Ambitious new art gallery holds its first exhibition… online

Pictured: Hunter by Matt Duke in Talos Art Gallery portrait
Hunter by Matt Duke in Talos Art Gallery portrait

A Wiltshire art gallery established to showcase the work of the best bronze sculptors from across the world has launched virtually, after the pandemic prevented a physical opening.

Talos Art Gallery was built at a converted 17th century dairy at Heddington, near Calne, to showcase the work of nationally and internationally-renowned sculptors who have their work cast at sister company The Talos Foundry, near Andover.

But with the planned physical opening scuppered by coronavirus, the gallery has taken its exhibitions online. Now art-lovers can look at sculptures large and small, and find out more about the artists and the process of making bronze sculptures, without leaving their own homes.

Featured artists include Vivien Mallock, a war memorial and portrait sculptor whose bust of the Queen Mother was the last portrait the royal sat for; Philip Blacker, one of the world’s leading equestrian sculptors, best known for his life-size horses; and Judy Boyt, designer and sculptor of the iconic Badminton Horse Trials silver trophy.

And, just added, is a solo show for the foundry’s master patinator Matt Duke, known for his dynamic and vibrantly coloured pieces on a nature theme: from kingfishers, to cheetahs, to family dogs.

Chance, by Matt Duke, photo © Sue Morris Photography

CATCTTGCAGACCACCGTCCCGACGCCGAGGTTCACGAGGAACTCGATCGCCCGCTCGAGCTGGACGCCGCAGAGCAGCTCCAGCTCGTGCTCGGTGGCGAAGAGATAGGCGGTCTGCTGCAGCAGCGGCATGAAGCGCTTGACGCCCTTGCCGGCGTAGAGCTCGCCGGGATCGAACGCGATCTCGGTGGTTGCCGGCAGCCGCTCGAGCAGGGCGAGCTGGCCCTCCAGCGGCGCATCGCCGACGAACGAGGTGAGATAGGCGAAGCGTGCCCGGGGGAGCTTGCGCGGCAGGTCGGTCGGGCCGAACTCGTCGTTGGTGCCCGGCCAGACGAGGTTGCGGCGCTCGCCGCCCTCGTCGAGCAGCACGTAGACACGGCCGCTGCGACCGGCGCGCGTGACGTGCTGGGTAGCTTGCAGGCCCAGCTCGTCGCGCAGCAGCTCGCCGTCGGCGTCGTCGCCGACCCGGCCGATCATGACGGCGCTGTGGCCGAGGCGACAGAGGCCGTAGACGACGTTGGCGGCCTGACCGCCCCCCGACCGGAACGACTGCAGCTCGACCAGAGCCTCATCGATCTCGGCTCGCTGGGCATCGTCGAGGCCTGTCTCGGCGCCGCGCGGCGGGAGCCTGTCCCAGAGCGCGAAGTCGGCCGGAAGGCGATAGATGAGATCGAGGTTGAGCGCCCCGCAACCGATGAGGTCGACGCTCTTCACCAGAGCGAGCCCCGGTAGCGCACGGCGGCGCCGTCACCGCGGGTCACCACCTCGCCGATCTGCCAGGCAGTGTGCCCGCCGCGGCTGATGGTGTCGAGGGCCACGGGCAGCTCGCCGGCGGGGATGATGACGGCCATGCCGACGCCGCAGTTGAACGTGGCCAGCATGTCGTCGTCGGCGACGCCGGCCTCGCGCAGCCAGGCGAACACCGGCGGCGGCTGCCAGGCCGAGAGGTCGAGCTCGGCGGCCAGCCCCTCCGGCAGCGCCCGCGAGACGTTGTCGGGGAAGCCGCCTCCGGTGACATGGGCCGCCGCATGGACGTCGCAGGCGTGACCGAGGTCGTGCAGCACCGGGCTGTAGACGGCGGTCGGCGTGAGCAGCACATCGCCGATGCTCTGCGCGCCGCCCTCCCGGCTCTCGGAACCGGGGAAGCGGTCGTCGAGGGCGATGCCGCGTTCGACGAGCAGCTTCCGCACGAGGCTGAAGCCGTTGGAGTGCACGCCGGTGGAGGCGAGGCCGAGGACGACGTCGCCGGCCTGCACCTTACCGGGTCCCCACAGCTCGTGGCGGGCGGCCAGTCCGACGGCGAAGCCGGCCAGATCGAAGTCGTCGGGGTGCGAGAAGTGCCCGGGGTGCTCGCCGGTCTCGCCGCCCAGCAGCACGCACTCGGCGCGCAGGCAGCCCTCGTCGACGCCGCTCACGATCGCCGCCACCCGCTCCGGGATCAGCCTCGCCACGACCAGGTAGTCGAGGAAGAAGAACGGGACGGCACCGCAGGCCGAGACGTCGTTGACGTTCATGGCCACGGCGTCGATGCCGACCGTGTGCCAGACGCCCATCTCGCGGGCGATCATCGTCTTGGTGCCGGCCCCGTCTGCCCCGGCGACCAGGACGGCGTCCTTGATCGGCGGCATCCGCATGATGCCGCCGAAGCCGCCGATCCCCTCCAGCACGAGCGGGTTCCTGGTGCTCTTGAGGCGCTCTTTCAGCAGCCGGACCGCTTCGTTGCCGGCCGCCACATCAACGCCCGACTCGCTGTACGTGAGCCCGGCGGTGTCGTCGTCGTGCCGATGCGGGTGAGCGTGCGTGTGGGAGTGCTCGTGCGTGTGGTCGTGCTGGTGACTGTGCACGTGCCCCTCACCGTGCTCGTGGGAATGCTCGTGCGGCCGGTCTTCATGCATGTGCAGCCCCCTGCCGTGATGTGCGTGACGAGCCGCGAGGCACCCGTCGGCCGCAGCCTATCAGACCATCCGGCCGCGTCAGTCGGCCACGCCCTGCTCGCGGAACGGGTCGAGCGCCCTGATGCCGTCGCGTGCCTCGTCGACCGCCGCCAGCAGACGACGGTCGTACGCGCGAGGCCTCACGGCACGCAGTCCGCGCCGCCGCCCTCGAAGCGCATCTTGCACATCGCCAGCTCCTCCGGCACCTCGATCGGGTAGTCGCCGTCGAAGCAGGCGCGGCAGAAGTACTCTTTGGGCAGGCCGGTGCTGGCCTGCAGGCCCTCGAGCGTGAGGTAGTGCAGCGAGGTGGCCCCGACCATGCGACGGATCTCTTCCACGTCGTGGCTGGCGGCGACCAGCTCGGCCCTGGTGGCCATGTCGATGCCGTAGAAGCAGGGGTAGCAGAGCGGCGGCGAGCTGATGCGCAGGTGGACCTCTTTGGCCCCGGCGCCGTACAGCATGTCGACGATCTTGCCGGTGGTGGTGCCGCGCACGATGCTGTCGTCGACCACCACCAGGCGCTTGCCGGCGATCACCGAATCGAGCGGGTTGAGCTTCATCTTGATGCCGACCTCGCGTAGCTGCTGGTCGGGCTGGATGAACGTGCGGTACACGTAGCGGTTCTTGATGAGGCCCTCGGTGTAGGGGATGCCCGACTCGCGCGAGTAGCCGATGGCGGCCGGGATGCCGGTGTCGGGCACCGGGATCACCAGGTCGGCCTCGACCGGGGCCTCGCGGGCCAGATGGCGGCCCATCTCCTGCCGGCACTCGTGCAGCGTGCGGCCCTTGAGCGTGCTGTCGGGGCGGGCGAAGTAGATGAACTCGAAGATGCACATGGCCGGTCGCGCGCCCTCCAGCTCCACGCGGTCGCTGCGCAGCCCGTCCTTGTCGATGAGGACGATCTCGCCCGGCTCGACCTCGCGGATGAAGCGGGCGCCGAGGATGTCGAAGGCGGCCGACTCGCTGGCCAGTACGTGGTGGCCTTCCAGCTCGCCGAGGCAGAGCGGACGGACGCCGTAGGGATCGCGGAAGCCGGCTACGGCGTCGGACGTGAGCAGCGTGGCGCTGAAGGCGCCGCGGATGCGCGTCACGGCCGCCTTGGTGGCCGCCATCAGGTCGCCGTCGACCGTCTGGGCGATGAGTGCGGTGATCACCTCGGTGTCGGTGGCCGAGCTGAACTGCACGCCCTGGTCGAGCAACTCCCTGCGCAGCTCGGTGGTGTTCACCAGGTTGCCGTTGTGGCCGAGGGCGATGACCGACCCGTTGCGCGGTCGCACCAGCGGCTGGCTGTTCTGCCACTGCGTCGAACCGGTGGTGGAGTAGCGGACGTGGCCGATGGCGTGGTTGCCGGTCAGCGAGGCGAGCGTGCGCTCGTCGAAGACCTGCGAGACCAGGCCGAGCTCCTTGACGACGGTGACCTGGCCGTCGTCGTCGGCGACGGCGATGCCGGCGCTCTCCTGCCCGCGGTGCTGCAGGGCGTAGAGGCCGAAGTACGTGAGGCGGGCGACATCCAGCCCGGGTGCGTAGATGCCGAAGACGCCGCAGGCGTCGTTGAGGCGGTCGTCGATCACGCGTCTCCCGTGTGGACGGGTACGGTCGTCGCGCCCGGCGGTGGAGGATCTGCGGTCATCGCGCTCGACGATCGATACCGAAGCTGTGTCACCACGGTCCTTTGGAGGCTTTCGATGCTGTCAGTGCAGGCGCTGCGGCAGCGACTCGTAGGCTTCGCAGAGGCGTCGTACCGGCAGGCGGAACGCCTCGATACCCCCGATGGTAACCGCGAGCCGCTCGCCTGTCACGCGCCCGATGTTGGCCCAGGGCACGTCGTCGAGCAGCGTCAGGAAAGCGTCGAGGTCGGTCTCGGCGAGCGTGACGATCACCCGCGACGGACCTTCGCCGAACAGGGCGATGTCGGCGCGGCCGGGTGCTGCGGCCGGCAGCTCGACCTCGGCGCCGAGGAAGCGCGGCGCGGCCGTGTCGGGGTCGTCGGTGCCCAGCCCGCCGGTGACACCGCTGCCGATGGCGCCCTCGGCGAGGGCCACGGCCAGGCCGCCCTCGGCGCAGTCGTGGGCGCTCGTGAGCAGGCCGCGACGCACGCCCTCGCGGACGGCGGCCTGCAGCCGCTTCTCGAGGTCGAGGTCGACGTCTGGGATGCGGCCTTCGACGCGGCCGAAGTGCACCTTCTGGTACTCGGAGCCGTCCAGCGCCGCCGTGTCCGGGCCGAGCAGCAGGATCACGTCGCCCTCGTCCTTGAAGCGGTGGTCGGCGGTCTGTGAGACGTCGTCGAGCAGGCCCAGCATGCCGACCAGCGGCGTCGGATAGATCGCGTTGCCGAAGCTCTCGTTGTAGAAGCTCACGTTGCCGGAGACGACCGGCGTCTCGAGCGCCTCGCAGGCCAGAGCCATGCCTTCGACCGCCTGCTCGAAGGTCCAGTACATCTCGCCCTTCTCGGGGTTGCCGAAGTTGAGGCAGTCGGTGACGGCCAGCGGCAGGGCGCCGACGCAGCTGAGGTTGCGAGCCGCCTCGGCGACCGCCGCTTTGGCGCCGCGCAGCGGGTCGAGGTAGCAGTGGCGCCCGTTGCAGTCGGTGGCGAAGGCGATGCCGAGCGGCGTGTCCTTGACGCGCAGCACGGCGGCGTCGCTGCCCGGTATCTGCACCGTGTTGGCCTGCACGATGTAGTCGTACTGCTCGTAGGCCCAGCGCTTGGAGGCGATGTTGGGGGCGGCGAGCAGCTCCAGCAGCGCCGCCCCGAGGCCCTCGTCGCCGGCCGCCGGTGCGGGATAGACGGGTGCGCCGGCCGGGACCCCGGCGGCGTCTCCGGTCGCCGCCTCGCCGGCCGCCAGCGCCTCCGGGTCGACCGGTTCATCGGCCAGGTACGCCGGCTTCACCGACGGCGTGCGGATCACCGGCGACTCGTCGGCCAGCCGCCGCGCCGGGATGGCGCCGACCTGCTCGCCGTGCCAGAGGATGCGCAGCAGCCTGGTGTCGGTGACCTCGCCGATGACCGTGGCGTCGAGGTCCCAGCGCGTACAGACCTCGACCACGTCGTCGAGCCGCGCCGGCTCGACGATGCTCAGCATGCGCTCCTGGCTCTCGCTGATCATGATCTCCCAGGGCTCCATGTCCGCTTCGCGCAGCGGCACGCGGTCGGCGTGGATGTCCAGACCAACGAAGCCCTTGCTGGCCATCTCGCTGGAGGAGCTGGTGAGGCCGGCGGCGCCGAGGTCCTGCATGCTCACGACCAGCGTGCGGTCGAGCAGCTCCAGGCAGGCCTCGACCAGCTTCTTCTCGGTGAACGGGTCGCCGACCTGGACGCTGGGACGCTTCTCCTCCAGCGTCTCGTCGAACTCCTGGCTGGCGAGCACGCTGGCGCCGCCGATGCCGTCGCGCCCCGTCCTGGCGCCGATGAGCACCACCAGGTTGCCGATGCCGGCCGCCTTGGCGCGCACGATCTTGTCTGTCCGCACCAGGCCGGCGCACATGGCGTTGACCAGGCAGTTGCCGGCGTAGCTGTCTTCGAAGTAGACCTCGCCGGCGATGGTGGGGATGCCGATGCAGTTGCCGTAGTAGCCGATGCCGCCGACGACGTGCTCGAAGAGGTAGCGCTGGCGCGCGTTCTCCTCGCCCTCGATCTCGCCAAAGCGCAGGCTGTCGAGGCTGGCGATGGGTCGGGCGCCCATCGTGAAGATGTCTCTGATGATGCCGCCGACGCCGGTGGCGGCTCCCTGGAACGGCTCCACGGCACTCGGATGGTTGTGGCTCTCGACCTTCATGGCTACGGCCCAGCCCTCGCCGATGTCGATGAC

Gallery and foundry owner Richard Atkinson-Willes said: “I’ve assembled and curated many exhibitions, but the virtual shows are a new challenge, which I would not be able to undertake without my fantastic marketing consultants – Secret Agent Marketing.”

“It’s a new science, very different from arranging an actual exhibition and welcoming visitors to the gallery.”

To rival the immersive feeling of a visit, each exhibition has filmed interviews with the artists about their work and their process, commissioned professional photos with a 360-degree view of each sculpture, and even offers music to play while the viewer peruses. “It’s interactive and welcoming – the art pops out at you,” said Richard.

When the physical gallery is finally able to throw open its bespoke oak doors, visitors will be able to see bronze sculptures accompanied by their own moulds, working drawings and photographs of the creative processes behind them, and learn about the ancient history of the ‘lost wax’ casting method, which is still used to cast sculptures at the foundry today.

They will also be able to see the barn’s original cobblestone floor, which is constructed of stones thought to have been taken from a nearby Roman road and has been restored by Richard and his team.

“Beneath several layers of concrete, we suddenly found ancient floors, of cobbles possibly Roman in original, and post holes for centuries-old cow byres, and we removed nearly a metre of rubble from the old cart shed to return the floor to its original depth,“ said Richard, who sourced materials locally, with terracotta tiles made at Bowood and Victorian roof boards from a Devizes reclamation yard.

Unlike the usual uncomfortable sanitised white space, Richard is keen to share his vision of a natural setting.

“I decided to redress the balance and create a gallery that celebrates materials and craftsmanship in all its guises,” said Richard.

“Talos is the perfect setting to see spectacular work, traditionally made from a simple, pure material, with an unbeatable backdrop of Wiltshire at its finest.”

The virtual exhibitions are online now at